His 2014 speech to the Yale Law School Federalist Society featured tales of drunken exploits from his law-school days, including a bus trip he organized that ended with a night of bar-hopping in Boston and “group chugs from a keg” on the bus. He noted: “Fortunately for all of us, we had a motto: ‘What happens on the bus stays on the bus.’ Tonight, you can modify that to what happens at the Fed Soc after-party stays at the Fed Soc after-party.” In an address a year later at the Catholic University Columbus School of Law, he mentioned that three alumni of that school were “really, really good friends” of his from high school. Then he added: “Fortunately, we’ve had a good saying that we’ve held firm to this day, as the dean was reminding me before the talk, which is ‘What happens at Georgetown Prep stays at Georgetown Prep.’ That’s been a good thing for all of us I think.”

Secrets and group loyalty go hand in hand. If you know that I did something wrong or illegal, but I don’t have anything similar on you, that’s a recipe for blackmail, not trust. But when the knowledge is mutual—when we’ve done something illicit together—the dynamic is radically different. Mutual misbehavior builds trusting bonds, partners in crime.

In his book Codes of the Underworld, the Oxford sociologist Diego Gambetta stated it clearly: “Groups whose members have transgressions to hide from public view and whose members share knowledge of these transgression with each other will enjoy a comparative advantage in their ability to support their internal cohesion.”

A lot of alleged transgressions are coming out to the light of day this week. But keep in mind that they very nearly did not. Kavanaugh has been prominent for decades, drafting the Starr report, serving as George W. Bush’s staff secretary, and confirmed after extended hearings to the U.S. Court of Appeals. He and his friends, and others like them in similar circles, seem to have managed a remarkable balancing act, discreetly flaunting their misbehavior, loudly enough so that others know that bad things had been done, but with enough plausible deniability that no one gets into trouble.

Being an excellent keeper of one’s own group’s secrets does not mean one will keep others’ dirty laundry safely hidden—quite the opposite. It was Kavanaugh, when working for Ken Starr, who argued for uncovering and including the most graphic sexual details about President Bill Clinton’s affair with Monica Lewinsky. Keep the secrets of the in-group; raid and reveal those of the out-group.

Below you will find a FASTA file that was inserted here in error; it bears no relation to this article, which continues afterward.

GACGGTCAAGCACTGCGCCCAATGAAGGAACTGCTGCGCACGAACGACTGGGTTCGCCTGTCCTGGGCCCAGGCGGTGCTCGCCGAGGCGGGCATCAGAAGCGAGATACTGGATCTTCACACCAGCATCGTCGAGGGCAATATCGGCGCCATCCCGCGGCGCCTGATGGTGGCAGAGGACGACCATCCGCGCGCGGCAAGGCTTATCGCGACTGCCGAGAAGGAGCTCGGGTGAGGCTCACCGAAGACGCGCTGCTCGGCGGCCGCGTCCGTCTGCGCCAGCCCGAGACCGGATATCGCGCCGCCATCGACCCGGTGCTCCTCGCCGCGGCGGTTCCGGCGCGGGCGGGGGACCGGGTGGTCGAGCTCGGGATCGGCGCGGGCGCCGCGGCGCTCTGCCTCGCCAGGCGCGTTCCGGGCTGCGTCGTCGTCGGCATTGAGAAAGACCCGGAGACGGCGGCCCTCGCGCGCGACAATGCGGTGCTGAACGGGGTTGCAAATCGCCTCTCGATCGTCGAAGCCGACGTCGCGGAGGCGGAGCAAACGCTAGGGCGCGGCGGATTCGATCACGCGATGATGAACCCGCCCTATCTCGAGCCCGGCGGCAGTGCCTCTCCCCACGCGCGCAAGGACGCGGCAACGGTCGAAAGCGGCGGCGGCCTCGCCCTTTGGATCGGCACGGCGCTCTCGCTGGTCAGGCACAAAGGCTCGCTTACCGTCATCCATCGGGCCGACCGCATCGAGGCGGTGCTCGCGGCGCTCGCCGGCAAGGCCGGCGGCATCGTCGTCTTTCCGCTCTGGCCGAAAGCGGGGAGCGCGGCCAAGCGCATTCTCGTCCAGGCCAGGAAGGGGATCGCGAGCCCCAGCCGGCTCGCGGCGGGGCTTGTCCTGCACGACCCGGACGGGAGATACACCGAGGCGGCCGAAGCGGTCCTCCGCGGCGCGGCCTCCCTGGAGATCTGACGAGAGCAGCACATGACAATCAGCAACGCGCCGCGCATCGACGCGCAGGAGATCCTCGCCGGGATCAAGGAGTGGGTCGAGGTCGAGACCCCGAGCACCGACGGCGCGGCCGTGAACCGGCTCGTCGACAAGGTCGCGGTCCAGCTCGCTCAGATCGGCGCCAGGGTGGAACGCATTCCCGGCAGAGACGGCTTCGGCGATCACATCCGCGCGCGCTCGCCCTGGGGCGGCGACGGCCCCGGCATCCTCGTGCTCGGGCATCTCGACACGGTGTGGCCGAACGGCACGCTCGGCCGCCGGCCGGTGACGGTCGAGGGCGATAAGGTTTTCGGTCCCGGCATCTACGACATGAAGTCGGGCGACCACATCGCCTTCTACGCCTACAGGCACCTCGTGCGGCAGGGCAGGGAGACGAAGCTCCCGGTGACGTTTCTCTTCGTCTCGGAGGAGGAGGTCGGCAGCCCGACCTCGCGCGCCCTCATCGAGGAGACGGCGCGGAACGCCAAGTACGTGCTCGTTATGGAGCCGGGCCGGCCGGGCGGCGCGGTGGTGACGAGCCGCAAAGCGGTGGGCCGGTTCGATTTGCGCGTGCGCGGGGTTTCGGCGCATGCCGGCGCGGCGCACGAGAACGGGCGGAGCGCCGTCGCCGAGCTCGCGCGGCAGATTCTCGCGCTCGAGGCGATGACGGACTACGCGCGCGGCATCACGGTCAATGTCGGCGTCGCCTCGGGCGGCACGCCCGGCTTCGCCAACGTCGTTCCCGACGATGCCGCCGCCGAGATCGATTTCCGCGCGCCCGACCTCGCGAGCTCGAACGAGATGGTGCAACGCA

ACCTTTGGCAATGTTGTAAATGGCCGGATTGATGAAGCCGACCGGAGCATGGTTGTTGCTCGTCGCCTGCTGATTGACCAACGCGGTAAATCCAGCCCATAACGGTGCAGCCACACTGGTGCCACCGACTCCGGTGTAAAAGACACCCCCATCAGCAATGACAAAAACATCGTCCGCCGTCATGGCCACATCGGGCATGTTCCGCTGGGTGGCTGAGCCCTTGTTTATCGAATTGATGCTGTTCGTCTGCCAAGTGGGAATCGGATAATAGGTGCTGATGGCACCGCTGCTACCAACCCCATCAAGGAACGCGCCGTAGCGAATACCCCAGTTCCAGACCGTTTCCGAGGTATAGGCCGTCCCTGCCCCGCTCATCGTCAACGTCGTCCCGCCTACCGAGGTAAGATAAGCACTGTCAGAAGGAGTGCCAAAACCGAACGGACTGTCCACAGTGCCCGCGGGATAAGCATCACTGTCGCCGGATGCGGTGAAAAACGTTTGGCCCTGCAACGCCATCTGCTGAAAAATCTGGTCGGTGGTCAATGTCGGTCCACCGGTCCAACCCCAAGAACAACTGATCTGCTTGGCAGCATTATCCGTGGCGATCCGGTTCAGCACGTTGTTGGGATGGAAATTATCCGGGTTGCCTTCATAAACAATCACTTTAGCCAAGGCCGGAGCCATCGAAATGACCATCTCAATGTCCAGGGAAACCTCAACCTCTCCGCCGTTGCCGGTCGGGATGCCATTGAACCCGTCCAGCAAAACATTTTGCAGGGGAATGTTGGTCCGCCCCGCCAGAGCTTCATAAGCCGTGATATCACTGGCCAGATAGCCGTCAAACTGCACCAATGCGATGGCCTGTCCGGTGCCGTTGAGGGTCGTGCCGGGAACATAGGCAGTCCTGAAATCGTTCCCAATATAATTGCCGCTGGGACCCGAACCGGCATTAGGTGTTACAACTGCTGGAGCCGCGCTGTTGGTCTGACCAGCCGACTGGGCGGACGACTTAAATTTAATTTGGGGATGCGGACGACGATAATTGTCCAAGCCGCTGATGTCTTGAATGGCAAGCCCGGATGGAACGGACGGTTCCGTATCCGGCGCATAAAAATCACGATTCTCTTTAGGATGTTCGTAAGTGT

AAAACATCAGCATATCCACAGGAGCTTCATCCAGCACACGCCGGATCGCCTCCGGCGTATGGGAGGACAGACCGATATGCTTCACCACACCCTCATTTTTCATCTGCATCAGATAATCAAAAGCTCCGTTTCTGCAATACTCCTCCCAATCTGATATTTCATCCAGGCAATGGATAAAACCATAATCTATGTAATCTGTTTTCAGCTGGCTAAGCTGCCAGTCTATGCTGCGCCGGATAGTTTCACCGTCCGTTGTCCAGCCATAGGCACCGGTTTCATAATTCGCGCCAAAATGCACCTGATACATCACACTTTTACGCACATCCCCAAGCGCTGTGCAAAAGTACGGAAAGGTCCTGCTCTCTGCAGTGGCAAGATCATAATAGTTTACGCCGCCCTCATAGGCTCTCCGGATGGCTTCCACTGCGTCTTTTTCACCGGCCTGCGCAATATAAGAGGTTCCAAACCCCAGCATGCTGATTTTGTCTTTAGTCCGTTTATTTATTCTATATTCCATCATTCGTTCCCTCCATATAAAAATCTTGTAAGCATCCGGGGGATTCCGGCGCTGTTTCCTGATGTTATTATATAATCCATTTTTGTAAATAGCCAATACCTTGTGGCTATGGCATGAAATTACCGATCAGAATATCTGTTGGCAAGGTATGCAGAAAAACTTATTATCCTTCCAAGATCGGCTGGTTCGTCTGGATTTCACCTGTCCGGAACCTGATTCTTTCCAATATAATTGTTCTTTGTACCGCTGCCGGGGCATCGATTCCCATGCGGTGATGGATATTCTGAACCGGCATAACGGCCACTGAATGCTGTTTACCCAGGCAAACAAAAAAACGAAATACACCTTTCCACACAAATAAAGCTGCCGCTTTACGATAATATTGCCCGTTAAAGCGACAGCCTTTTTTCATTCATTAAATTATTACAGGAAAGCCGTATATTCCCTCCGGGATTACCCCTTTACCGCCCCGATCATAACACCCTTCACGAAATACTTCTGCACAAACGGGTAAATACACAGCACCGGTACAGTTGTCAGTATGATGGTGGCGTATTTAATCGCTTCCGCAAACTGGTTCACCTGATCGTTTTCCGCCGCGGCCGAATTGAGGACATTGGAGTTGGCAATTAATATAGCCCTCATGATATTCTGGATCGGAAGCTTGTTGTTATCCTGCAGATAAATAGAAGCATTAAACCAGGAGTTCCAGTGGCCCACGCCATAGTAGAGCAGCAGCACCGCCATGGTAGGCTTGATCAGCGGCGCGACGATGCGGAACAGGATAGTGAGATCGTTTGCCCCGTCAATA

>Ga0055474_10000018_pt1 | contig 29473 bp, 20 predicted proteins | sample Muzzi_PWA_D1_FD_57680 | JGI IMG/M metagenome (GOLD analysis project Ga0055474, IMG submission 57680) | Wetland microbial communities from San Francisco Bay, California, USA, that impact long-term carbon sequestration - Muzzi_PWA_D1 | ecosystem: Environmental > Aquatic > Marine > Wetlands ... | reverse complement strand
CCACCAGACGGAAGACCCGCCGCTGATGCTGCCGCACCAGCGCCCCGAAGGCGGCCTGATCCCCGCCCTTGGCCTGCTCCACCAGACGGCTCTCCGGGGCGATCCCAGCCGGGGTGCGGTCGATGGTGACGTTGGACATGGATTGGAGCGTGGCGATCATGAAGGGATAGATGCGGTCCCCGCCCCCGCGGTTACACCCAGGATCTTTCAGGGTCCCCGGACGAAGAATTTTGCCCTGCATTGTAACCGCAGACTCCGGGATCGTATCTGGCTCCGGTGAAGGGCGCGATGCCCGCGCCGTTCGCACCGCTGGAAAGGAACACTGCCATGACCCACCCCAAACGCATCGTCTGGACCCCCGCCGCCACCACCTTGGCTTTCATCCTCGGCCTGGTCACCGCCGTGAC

Kavanaugh, up for an ostensibly nonpartisan position, has hinted that Trump is part of his in-group these days. In his formal response to Trump upon being nominated for the Supreme Court seat, he said: “I’ve witnessed firsthand your appreciation for the vital role of the American judiciary. No president has ever consulted more widely, or talked with more people from more backgrounds, to seek input about a Supreme Court nomination.” Saying this to a president who has chosen his nominees from a shortlist vetted by conservative groups demonstrates loyalty—and the secret keeper’s skill at saying the right thing to maintain a proper facade.

The stories now circulating about Kavanaugh indicate, beyond skill at covert transgression, an aptitude for ensuring that a double standard would apply to him. Of course underage drinking is against the law. Of course it is wrong to assault women. (Kavanaugh categorically denies having assaulted women, but shrugs his shoulders at the voluminous evidence of underage drinking.) People—ordinary people—get into trouble for doing those things. But people like Kavanaugh—who are immune to repercussions by dint of money, connections, personal charisma, or the ability to instill fear—don’t. Doing those things, and importantly, doing them publicly, sends a powerful signal about one’s invulnerability and prerogative.

This is, I believe, the greatest appeal that Kavanaugh holds for the Republicans: The rules that apply to others do not apply to them. One of the most vivid illustrations of this maxim is the recent history of the very position for which he is nominated. When President Barack Obama tapped Merrick Garland for the Supreme Court, McConnell decreed that such appointments could not be made in an election year. Now with Trump in the White House, and a Republican-majority Senate, McConnell proclaims that not only may a justice be nominated and approved, but the confirmation process must be completed with the greatest haste possible. “We’re going to plow right through it.” It is their world, and they make the rules.